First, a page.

By Jess Morgan
Writing an entire novel sounds like a crazy challenge, especially for a busy Lawrence student. After all, it can be hard enough to finish reading a novel within a month of classes. The idea of writing a novel in that same time frame is a bit bizarre, but the task is worth the time and, while ambitious, definitely not impossible.
Creating a 50,000-word story in a month doesn’t allow enough time to carefully choose words and edit sections before moving on to another chapter. However, it inspires new writers to include writing in their daily routine.
“National Novel Writing Month (NaNoWriMo) is a catalyst for getting into the habit of expressing yourself and seeing what you could possibly make within the span of 30 days,” sophomore John White, a member of Lawrence’s Creative Writing Club, said. Aiming to write approximately 1,667 words every day for a month helps to form the habit of writing consistently, even if not all 50,000 words are completed within that month.
Like everything else, writing is a skill that grows with practice. What better way is there to form the habit of writing regularly than by collaborating with peers and creating something without the pressure of a grade or the time to polish every word?
Whether participants choose to carefully plan their novel ahead of time or spontaneously write the entire thing, NaNoWriMo provides a great exercise. Preparation is important but, after completing the planning stages, the only way to find out if your ideas can function as a novel is to actually write it.
Stories can take countless directions. While working from an outline, loopholes and problems within the plot may not surface until fleshing out an idea. Even if the attempted novelist does not complete the entire task, the writing process that takes place during NaNoWriMo helps students to work through their ideas while engaging in word sprints, word dares and other NaNoWriMo-themed activities.
Writers participate in NaNoWriMo all over the globe and connect both on the web and within their own communities. Last year, there were 310,095 registered NaNoWriMo users on the web from 595 different regions, creating diverse online forums to collaborate through. Many local libraries and schools, such as UW-Fox Valley, host “write-ins” to provide writers a place to socialize and a designated time to spend writing.
At Lawrence, the Creative Writing Club also hosts write-in opportunities for participants. The longest of these sessions is spent at Björklunden during the first weekend of November. “I love going to Björk for NaNoWriMo. Having a nice, relaxing weekend away from school when all I have to do is write makes for a nice change,” sophomore Rachel York said during the 2014 NaNoWriMo trip to Björklunden.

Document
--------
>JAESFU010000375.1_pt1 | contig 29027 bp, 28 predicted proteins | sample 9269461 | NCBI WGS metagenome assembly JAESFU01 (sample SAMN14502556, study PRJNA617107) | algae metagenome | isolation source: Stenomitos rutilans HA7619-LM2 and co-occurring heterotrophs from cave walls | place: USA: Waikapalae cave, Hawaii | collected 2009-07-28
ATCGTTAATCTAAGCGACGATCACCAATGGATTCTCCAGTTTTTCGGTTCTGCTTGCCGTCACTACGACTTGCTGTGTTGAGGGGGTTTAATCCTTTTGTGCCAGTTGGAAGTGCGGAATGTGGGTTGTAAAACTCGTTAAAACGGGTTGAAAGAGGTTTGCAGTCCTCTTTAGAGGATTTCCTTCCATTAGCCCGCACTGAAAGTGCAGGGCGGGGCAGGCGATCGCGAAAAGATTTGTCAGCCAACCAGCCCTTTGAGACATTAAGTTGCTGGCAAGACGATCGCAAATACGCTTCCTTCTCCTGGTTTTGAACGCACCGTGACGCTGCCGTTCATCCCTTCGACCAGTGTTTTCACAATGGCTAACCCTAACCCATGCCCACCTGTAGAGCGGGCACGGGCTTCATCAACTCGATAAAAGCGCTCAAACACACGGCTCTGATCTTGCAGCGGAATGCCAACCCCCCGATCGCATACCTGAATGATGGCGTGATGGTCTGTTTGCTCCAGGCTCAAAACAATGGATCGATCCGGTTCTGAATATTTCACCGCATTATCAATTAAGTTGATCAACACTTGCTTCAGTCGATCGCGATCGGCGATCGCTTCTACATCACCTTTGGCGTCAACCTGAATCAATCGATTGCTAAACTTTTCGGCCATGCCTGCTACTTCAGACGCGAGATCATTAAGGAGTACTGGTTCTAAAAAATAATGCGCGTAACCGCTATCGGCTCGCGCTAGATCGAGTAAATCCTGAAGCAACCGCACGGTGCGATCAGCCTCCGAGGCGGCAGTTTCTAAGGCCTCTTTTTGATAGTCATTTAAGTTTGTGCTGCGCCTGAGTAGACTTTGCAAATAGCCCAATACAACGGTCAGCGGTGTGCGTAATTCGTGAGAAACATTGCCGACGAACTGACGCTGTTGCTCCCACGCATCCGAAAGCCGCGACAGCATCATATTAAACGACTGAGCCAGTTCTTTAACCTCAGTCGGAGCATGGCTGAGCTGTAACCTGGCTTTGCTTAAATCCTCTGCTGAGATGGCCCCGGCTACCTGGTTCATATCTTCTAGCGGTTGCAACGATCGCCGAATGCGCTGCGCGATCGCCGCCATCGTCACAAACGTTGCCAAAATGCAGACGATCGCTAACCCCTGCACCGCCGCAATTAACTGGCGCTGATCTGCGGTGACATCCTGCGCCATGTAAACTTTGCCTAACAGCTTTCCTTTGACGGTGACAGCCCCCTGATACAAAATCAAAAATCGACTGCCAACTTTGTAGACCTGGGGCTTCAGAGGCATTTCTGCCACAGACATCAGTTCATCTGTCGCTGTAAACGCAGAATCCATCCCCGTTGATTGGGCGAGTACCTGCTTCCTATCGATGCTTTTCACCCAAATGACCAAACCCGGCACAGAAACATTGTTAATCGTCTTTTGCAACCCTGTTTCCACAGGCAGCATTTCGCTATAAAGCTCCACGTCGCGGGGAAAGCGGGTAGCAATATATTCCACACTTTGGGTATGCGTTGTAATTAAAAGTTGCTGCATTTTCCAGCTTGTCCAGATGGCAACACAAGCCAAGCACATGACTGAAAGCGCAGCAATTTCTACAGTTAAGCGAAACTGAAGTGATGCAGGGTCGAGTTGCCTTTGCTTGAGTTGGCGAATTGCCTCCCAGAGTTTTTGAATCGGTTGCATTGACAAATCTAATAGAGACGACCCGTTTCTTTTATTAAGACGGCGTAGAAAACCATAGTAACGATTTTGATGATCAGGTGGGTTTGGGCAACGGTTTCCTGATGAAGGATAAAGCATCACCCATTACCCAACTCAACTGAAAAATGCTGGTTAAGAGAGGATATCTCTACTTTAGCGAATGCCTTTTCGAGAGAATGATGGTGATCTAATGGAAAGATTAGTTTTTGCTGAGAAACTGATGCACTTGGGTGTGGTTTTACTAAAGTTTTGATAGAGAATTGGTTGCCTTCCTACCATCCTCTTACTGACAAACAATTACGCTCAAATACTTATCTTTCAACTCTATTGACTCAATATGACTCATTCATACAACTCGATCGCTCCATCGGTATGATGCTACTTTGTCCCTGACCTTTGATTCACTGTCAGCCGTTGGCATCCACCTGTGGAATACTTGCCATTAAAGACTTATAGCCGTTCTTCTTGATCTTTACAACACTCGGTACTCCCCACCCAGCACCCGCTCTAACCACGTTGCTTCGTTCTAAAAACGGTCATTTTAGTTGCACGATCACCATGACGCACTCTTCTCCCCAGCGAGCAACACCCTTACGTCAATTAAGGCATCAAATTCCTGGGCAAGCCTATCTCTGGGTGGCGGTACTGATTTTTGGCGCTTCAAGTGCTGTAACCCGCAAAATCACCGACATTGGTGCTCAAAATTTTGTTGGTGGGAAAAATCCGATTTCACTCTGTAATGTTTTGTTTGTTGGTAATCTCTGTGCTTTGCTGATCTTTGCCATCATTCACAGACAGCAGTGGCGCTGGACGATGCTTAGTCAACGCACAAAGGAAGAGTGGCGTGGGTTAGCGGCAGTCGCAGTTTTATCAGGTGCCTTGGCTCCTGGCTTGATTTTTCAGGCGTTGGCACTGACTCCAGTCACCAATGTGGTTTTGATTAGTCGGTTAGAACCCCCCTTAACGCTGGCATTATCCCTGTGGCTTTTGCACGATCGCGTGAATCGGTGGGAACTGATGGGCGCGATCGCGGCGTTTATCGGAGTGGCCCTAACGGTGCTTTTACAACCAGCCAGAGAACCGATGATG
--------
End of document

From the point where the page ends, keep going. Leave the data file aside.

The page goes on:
Gathering in a group to engage in an activity that is inherently individualistic may seem odd. However, writing together presents the opportunity to discuss plots and characters, keep each other motivated and geek out about ideas together. Do not misinterpret the shared support; November is not simply “No Individual Initiative to Write Month.” There is a lot of value in collaborating together.
Talking through ideas with another person is helpful because they can play the role of devil’s advocate. Having additional perspectives during the writing process and questioning your own ideas before finishing a 50,000-word draft can add depth to your writing by considering more ideas up-front.
Getting together in these groups inspires collaborative growth not only in the month of November, but during the rest of the year as well. The events that spring from NaNoWriMo help set the tone for other Creative Writing Club meetings, leading them to take on more projects. There is always an increase in the amount of attendees at Lawrence’s Creative Writing Club events and meetings due to the writing festivities of November.
What might start as an attempt to write a 50,000-page novel could morph into a weekly poetry sharing events after members have spent time learning more about each other’s interests and writing goals. Having an event such as NaNoWriMo is important because it rekindles the aspiration to write and creates a supportive collaborative environment.
Attempting to write a novel over a short time frame may seem like a silly challenge to tackle, but completing the task can result in new friendships, a valuable daily habit and the inspiration to tackle other writing challenges.
A month of writing won’t allow anyone to become the next J.K. Rowling, and those who complete the challenge will certainly have a long road ahead of them if they have any intentions of sharing their story. I mean, one does not simply complete a novel ready for publishing in a month. Nonetheless, the challenge is a great way to start incorporating daily writing to your routine in an exciting, collaborative way, and it is worth the time and effort.